With the Philippines being a country rich in breath-taking natural landscapes, seascapes, and “urbanscapes,” and consequently flocked to by various travellers from all across the globe, it is not unthinkable that the tourism business has a large contribution to the nation’s economic growth. But regardless of the Philippines’ picturesque views, it is not fully equipped to attract tourists on its own. This country’s tourism, like many others, is fueled by its advertising and marketing.
The main tenet of the feminist movement is its belief that “all women are free to do whatever they want to do with themselves without discrimination or judgment from anybody ever (all women including straight, queer, lesbian, bi, trans, asexual)” (Ambion, 2014). This can be achieved only by the ever-sought for concept of equality among sexes: equal opportunities, be it in careers or personal choices; the dismantling of sexism, discrimination, and stereotyping; and the end of the patriarchal system that still runs the world today. Continue reading Who’s That Girl?: A Feminist Analysis of New Girl
We Filipinos live in a collectivistic culture. Be it a birthday, a work event, or funerals, these interactions always turn into an elaborate social gathering when placed in a Philippine context. Such is our investment in collective assemblies that it is hardly surprising how our media’s focus is almost always on the basest unit of society: the family.
When it comes to Filipino soap operas, it’s no exception. There are your arcs of siblings and/or rivals separated at birth, infidelities and mistresses and children out of wedlock, and the standard unattainable love interests. ABS-CBN’s 2010 suspense drama soap Magkaribal (in English, Rivals) follows the story of two sisters, Anna and Angela (with the pseudonyms Victoria and Gelai, respectively), who are separated as children and later find themselves rivals in the fashion industry without knowledge of their familial connection.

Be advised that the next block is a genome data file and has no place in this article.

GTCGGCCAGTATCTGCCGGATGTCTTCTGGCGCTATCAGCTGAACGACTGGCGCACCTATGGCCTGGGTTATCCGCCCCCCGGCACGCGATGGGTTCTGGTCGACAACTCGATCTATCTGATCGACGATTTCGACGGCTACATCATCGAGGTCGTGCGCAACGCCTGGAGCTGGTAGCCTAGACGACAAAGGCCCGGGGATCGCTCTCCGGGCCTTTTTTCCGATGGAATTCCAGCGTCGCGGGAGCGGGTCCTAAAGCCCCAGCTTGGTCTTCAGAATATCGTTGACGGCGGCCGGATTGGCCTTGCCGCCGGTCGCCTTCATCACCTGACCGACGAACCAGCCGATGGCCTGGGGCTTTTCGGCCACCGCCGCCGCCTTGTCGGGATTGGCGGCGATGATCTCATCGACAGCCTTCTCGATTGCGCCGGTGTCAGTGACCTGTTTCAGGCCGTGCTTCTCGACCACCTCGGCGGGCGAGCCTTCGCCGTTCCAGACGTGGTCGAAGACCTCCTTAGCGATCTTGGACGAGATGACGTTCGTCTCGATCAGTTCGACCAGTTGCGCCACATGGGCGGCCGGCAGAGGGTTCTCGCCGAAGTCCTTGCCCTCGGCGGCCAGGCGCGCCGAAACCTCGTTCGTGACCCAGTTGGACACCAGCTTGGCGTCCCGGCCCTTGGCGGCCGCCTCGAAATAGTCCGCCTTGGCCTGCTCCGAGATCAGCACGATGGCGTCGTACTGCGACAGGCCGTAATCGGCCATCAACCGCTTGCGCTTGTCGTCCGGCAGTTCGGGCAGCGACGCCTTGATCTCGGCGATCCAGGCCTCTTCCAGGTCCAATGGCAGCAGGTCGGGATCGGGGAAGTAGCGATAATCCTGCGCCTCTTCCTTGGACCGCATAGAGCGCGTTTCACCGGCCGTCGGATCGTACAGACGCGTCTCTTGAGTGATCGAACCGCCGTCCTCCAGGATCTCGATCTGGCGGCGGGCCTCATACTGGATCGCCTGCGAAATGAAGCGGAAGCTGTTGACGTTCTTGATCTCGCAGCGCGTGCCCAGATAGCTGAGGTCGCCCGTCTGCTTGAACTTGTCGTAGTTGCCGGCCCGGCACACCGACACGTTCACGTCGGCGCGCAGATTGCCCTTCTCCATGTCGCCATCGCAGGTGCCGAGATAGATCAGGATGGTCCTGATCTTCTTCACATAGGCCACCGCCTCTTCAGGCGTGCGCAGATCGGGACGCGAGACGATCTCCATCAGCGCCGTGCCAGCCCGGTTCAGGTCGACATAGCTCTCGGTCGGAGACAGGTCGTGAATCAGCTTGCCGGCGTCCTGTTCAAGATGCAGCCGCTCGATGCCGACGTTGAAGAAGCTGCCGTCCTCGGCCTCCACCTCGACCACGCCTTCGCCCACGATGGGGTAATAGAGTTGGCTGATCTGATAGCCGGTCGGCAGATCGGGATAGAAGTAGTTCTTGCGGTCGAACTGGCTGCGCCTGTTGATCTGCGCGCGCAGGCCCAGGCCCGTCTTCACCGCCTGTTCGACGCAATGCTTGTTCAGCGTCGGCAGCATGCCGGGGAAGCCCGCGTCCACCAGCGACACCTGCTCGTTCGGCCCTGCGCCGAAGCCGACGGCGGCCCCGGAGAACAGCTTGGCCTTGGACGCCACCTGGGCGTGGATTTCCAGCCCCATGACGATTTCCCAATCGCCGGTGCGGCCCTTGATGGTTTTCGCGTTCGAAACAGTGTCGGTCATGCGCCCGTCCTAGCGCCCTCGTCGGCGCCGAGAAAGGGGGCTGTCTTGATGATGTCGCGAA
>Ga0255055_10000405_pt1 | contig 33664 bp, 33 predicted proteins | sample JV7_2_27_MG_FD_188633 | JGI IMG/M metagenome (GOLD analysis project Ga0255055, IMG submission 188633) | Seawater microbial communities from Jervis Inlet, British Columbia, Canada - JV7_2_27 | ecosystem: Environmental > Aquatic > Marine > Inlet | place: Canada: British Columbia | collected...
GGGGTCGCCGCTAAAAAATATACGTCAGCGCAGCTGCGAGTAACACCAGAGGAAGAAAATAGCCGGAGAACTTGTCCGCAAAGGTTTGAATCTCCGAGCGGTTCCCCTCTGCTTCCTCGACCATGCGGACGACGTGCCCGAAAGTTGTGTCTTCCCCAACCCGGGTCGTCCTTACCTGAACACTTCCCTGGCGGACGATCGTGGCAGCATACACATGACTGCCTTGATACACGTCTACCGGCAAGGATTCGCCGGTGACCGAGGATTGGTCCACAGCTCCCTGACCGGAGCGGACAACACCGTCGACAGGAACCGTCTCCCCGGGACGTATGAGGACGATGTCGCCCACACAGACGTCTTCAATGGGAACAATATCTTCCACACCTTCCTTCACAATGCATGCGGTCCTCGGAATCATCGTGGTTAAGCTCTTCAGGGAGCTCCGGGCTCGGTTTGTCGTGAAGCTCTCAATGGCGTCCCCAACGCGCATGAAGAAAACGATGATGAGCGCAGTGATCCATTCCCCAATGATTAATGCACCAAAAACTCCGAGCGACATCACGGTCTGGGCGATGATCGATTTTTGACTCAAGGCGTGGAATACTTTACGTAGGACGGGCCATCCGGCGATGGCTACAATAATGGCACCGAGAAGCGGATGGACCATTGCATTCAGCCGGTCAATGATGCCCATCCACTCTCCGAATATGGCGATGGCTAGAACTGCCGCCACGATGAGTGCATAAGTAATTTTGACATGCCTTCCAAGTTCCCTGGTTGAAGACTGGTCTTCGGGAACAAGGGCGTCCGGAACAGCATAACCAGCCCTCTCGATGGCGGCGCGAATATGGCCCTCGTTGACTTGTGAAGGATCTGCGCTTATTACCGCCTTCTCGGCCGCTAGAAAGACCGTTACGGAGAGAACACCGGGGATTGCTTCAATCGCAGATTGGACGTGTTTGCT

Boasting of attractive young actors and catchy musical numbers, Disney’s teen romantic comedy High School Musical was a cultural phenomenon when it was released in 2006 and garnered a huge teenage following that spawned two sequels of the same name. Continue reading Of Troy, Gabriella, Opposites, and Anomalies
I am almost certain that all of us are familiar with the story of J.M. Barrie’s Peter Pan—the boy who never grew up. Peter Pan also existed as stage plays and as both animated and live-action film adaptations. However, in Kellen Moore’s thesis film East of Kensington (2012), which brings back the much-loved characters from Neverland and London, Barrie’s romanticized story of eternal childhood is extended into something that bleeds reality—dark, gritty, and heart-breaking.